Released – 2020
Label – Newvelle [NV026]
Runtime – Side A – 18:02; Side B – 18:57

Featured photo of Pablo Ablanedo by Anna Yatskevich

Based in Milton, Ontario, Canada, Raul is a poet, musician and an accomplished critic whose profound analysis is reinforced by his deep understanding of music, technically as well as historically.

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Featured Albums

Adrien Brandeis: Siempre Más Allá

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Roberto Jr. Vizcaino, Adrien Brandeis, Roberto Vizcaino Guillot - Photo Nayeli Mejia
Roberto Vizcaíno Jr., Adrien Brandeis, Roberto Vizcaíno Guillot - Photo: Nayeli Mejia.

Listening to the music of Siempre Más Allá, it certainly seems that the young French pianist, Adrien Brandeis has strengthened the belief that he is a proverbial citizen of the Afro-Caribbean universe. To be clear Mr Brandeis still loves all music and swings as hard as any pianist who loves Black American Music – that is, music that you can sing and dance to. But also continues to be beguiled by the rolling thunder of Afro-Caribbean music. The wild call of the rhythms and the joie de vivre of the questing melodies and harmonies not only appeal to his ear, but also speak to him in the hidden parts of his heart.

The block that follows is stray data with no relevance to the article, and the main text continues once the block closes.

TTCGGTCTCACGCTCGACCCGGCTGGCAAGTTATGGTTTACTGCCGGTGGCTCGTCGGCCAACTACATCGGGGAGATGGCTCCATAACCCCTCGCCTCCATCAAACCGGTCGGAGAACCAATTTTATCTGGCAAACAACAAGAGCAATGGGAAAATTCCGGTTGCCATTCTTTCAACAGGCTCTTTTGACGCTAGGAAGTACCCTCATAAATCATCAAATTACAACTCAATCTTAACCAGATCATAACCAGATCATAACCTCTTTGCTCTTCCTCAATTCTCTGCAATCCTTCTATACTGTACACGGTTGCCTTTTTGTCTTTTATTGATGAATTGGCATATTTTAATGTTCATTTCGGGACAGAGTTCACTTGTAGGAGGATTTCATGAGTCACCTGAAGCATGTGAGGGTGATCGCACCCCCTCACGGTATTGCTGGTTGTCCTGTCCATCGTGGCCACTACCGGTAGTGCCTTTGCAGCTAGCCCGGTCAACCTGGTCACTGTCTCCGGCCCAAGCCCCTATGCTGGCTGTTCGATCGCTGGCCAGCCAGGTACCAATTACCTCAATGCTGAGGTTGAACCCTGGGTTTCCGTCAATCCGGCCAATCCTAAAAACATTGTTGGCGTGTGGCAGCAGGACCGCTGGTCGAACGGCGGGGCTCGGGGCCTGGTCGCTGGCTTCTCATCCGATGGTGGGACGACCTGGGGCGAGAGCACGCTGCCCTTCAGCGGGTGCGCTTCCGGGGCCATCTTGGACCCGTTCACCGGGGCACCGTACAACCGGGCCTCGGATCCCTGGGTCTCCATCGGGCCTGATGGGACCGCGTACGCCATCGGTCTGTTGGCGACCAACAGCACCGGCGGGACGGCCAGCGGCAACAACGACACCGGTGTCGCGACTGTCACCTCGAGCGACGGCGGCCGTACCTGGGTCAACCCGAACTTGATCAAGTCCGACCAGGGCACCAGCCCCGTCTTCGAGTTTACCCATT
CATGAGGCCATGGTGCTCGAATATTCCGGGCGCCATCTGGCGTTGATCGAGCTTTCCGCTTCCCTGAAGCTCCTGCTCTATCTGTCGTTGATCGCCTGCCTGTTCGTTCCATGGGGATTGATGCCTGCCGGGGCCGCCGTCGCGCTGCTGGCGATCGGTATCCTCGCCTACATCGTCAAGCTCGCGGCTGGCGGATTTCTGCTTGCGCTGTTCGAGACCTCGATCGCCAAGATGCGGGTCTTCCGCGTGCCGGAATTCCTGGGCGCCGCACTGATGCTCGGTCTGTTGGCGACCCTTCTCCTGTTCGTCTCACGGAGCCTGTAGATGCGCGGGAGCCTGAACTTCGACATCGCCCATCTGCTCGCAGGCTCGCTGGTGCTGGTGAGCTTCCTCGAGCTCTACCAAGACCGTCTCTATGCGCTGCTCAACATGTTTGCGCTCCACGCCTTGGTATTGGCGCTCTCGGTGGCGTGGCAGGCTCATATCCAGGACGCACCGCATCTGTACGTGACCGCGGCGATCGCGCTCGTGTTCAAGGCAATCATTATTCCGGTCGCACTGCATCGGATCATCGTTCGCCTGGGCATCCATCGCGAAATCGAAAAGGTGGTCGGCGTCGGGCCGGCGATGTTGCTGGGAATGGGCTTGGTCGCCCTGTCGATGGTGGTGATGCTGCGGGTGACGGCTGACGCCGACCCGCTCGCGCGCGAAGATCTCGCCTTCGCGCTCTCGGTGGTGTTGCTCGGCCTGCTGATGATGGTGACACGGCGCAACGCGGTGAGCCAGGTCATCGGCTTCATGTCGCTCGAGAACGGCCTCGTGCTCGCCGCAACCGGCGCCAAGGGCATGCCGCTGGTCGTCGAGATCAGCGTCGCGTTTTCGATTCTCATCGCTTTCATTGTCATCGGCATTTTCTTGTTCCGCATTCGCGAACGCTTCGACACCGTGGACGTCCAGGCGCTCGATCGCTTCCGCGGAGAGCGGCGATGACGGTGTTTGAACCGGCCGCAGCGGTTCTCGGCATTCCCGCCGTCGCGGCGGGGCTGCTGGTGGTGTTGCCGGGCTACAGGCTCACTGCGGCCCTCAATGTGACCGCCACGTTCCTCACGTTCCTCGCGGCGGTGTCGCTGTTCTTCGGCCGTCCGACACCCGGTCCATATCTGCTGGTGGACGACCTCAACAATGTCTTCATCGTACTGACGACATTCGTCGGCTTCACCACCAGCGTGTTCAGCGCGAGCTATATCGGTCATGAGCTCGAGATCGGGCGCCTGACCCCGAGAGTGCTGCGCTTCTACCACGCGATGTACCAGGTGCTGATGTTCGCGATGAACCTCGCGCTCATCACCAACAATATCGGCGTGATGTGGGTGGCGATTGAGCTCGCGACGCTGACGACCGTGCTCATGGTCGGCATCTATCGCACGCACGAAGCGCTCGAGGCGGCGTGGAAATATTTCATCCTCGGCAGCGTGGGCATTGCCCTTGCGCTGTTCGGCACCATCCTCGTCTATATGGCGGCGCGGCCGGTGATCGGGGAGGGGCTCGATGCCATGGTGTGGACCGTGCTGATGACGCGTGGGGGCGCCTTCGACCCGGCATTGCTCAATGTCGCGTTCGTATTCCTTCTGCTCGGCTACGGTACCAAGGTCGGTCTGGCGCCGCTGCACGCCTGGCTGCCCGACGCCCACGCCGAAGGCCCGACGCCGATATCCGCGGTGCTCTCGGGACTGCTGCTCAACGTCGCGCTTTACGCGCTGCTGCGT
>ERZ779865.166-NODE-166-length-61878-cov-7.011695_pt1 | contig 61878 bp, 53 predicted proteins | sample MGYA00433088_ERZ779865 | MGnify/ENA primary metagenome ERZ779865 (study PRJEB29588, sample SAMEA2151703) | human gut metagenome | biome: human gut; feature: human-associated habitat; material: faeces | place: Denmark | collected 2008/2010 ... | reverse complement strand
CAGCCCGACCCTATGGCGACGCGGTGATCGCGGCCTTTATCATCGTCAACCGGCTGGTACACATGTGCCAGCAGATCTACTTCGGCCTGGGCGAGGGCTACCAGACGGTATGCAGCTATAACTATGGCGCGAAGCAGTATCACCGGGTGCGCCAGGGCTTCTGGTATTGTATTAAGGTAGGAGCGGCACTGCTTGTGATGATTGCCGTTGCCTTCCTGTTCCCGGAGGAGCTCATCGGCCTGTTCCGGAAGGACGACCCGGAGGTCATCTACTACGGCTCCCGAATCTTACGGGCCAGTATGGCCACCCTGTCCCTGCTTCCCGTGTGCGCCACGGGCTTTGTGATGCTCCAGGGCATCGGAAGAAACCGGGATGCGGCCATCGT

By his own admission Siempre Más Allá took root during three tours to Mexico undertaken under the aegis of the Fédération des Alliances Françaises du Mexique. The virtually all-Afro-Cuban repertoire of the album radiates charm at every turn. These disarmingly natural and eloquent performances bring out the music’s inherent drama and penchant for tumbao with a deft touch while indulging Brandeis’ lyrical instincts to the full. Meticulously balanced, the four quartet pieces, the trio and duo pieces feel as if they are chamber works. Brandeis’ astonishingly insightful playing is musically captivating and technically blemishless. Each phrase rings so completely true that one can’t imagine the music played any other way.

Adrien Brandeis: Siempre Más Allá
Adrien Brandeis: Siempre Más Allá